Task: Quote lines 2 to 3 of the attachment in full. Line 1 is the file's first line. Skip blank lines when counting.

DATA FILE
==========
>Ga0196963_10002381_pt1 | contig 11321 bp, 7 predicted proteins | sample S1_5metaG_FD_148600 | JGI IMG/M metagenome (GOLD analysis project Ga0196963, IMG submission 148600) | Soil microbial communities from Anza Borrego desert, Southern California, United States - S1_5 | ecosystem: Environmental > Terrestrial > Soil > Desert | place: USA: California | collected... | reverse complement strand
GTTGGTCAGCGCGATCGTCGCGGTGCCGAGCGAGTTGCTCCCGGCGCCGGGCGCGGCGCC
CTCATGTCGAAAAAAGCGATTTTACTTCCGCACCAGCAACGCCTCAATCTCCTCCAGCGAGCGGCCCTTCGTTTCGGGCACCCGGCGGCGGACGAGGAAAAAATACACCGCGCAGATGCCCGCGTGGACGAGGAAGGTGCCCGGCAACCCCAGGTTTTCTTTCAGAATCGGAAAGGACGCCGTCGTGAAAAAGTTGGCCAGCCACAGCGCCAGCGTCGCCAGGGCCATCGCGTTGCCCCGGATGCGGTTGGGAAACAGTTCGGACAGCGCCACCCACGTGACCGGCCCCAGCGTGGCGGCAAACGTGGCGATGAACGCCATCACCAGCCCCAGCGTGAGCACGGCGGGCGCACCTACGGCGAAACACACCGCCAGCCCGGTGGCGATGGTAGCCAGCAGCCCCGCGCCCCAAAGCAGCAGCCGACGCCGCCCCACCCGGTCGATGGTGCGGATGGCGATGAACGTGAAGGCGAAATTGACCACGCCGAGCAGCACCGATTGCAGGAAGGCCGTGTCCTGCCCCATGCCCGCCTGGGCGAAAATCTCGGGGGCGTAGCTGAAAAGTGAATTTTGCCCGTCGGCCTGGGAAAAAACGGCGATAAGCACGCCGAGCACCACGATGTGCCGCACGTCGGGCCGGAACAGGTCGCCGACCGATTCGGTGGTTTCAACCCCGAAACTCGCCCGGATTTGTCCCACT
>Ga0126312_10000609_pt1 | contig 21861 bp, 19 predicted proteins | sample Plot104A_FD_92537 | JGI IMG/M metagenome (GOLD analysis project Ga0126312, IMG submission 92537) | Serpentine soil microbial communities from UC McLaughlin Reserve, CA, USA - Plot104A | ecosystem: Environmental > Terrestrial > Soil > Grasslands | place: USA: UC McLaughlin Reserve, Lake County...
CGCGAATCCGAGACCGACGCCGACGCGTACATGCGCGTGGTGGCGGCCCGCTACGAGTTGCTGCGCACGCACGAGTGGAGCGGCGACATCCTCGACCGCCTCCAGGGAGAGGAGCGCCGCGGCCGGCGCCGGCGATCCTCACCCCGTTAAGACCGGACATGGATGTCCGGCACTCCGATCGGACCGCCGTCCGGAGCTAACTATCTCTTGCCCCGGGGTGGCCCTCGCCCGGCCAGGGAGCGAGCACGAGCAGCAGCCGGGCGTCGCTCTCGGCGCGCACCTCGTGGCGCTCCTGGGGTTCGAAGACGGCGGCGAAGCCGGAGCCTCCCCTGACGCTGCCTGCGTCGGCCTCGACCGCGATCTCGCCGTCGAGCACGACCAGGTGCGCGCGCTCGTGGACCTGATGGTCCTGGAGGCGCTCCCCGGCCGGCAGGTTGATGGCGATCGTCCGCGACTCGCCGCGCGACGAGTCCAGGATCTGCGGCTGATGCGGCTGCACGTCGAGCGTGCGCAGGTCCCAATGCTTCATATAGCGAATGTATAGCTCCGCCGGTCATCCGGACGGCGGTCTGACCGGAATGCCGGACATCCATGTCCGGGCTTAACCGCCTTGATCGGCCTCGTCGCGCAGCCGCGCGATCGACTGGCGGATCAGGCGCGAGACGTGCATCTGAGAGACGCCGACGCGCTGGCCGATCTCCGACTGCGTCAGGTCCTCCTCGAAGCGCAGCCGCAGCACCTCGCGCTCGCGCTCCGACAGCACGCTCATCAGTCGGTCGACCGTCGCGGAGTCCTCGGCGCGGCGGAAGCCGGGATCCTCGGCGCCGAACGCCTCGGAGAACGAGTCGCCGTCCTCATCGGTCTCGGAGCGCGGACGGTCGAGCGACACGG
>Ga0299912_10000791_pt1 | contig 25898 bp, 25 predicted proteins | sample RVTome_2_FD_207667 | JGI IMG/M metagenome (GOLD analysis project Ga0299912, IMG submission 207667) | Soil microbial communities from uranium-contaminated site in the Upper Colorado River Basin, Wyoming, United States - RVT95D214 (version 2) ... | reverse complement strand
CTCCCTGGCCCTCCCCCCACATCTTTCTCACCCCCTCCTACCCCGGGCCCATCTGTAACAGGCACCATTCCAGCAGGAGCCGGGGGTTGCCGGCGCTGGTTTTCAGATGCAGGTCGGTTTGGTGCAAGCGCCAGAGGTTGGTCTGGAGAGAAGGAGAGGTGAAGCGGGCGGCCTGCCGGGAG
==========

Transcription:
GTTGGTCAGCGCGATCGTCGCGGTGCCGAGCGAGTTGCTCCCGGCGCCGGGCGCGGCGCC
CTCATGTCGAAAAAAGCGATTTTACTTCCGCACCAGCAACGCCTCAATCTCCTCCAGCGAGCGGCCCTTCGTTTCGGGCACCCGGCGGCGGACGAGGAAAAAATACACCGCGCAGATGCCCGCGTGGACGAGGAAGGTGCCCGGCAACCCCAGGTTTTCTTTCAGAATCGGAAAGGACGCCGTCGTGAAAAAGTTGGCCAGCCACAGCGCCAGCGTCGCCAGGGCCATCGCGTTGCCCCGGATGCGGTTGGGAAACAGTTCGGACAGCGCCACCCACGTGACCGGCCCCAGCGTGGCGGCAAACGTGGCGATGAACGCCATCACCAGCCCCAGCGTGAGCACGGCGGGCGCACCTACGGCGAAACACACCGCCAGCCCGGTGGCGATGGTAGCCAGCAGCCCCGCGCCCCAAAGCAGCAGCCGACGCCGCCCCACCCGGTCGATGGTGCGGATGGCGATGAACGTGAAGGCGAAATTGACCACGCCGAGCAGCACCGATTGCAGGAAGGCCGTGTCCTGCCCCATGCCCGCCTGGGCGAAAATCTCGGGGGCGTAGCTGAAAAGTGAATTTTGCCCGTCGGCCTGGGAAAAAACGGCGATAAGCACGCCGAGCACCACGATGTGCCGCACGTCGGGCCGGAACAGGTCGCCGACCGATTCGGTGGTTTCAACCCCGAAACTCGCCCGGATTTGTCCCACT